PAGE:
All psychological states have some adaptive advantage. Rather than steering you toward a single feeling state, then, we urge you to consider the usefulness of many especially the ones we turn away from and to develop the ability to navigate every one. For some people, seeing the bright side of life is an uphill battle; for others, feeling sad is an unusual event. We dont suggest an extra helping of happiness or a dash of negativity; we suggest both. It is by appropriately flipping back and forth between these two states that you can achieve a balanced, stabilizing sense of wholeness.
Simply put, people who are able to use the whole range of their natural psychological gifts those folks who are comfortable with being both positive and negative, and can therefore draw from the full range of human emotions are the healthiest and, often, the most successful.
It turns out that the uncertainty, frustration, and occasional dash of guilt that stem from broken hearts, missed basketball shots at the buzzer, and botched interviews are the seeds of growth in knowledge and maturity. These often unwanted, negative experiences end up shaping some of the most memorable and inspiring experiences of our lives. By learning to embrace and use negative emotions as well as positive ones, we position ourselves for success.
But even as we tilled the fields of positive psychology, both of us were also increasingly put off by the gung-ho happiology (my emphasis) we often witnessed . Over the past fifteen years, positive psychology has been transformed from a reminder that positive experiences are important to a kind of smiling fascism.
If positivity and optimism account for 80 percent of success, then tapping into a whole range of experiences offers that remaining 20% edge.
Well never free ourselves to soar in that infinite potential if were busy trying to avoid the darker parts of our selves, the aspects we fail to appreciate. What were offering you here is an anti-happiness book that, paradoxically, opens you up to a far greater degree of joy than you could ever experience with a more direct approach. In fact, the latest studies show that there is no direct path to happiness. We are not opposed to happiness, positivity, kindness, or mindfulness. In fact, we embrace them.
We also wish to ask you, the reader, one further question: are you ready for more? Will you join us in taking happiness to the next level? To go there youll need access to everything in the human psychological knapsack, which means unpacking and integrating previously ignored and under appreciated parts of who you are.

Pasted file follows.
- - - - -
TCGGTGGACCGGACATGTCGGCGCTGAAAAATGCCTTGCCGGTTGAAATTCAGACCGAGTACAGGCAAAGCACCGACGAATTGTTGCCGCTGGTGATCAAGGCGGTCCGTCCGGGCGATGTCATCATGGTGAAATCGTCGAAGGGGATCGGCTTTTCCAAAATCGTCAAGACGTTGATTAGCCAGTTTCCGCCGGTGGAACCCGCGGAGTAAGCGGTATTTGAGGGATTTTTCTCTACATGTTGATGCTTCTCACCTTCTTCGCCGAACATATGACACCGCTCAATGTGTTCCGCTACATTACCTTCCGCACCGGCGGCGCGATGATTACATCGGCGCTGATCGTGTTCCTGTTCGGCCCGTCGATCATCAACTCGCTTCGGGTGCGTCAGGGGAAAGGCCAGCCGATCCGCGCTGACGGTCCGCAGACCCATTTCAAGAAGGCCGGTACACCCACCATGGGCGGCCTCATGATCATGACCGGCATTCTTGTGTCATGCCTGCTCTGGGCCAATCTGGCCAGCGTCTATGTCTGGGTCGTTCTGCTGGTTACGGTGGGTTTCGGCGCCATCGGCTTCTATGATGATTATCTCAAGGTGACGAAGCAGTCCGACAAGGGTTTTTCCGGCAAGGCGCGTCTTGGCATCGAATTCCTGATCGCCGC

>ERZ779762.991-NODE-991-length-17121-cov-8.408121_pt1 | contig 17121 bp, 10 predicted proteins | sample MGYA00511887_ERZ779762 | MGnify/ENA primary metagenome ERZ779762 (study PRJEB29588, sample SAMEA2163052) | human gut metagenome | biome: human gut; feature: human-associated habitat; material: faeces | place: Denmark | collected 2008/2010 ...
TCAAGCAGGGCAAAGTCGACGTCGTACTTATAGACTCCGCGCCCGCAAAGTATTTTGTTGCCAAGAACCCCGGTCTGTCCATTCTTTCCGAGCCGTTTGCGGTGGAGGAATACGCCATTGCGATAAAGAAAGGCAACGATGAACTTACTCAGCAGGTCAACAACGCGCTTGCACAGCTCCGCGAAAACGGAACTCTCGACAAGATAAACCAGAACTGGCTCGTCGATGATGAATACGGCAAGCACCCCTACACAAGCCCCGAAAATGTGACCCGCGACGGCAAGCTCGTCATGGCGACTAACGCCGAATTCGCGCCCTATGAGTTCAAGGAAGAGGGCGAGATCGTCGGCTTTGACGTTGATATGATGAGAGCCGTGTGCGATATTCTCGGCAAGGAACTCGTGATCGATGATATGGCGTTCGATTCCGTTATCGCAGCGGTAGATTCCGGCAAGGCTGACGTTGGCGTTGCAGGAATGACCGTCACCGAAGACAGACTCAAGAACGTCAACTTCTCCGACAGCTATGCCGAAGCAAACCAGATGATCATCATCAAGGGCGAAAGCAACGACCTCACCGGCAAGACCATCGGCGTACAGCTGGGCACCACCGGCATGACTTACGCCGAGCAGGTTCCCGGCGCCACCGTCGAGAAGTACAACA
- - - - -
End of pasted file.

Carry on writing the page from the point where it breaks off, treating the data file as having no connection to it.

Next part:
In the pages that follow, you will learn how to become more emotionally, socially, and mentally agile. By accepting the challenge of drawing on the dark side when its most helpful, you bring wholeness within reach, perhaps for the first time.November 29, 2014 at 11:25 pm #43344
The completion approach – essential. Another book – Shiva sutras – being discussed – same issues. Video link – starts part way through. Version of inner smile, non dual acceptance. Amusing slant on it, perhaps.December 5, 2014 at 2:36 pm #43346
This book looks very interesting.
The short summary: life is not about achieving happiness, it’s about achieving completion of your WHOLE self.
It strikes me that the book may be about means rather than ends. As the authors say
What were offering you here is an anti-happiness book that, paradoxically, opens you up to a far greater degree of joy than you could ever experience with a more direct approach. In fact, the latest studies show that there is no direct path to happiness. We are not opposed to happiness, positivity, kindness, or mindfulness. In fact, we embrace them.
And elsewhere they say
Myth 4. This is an anti-happiness book.
Nothing could be further from the truth. This is a pro-happiness book. In fact, you might think of it as our version of Happiness 2.0. We were not the first to arrive at some of these concepts. Indeed Carl Jung and others addressed the potential benefits of negative aspects of psychology. But we present an up-to-date synthesis of modern research. We point out some of the newest trends in happiness research including some of the costs of positive affect. Although my father published on this decades ago, it has seen an uptick in attention by a wide range of very responsible academics in the last decade. We do not leave the reader there, however. We also discuss positive aspects of happiness. We discuss both meaning and pleasure (and their relation to one another), as well as familiarity and novelty (and their relation to one another). It is our hope that this will help deepen the exciting conversation about happiness, not dismiss it.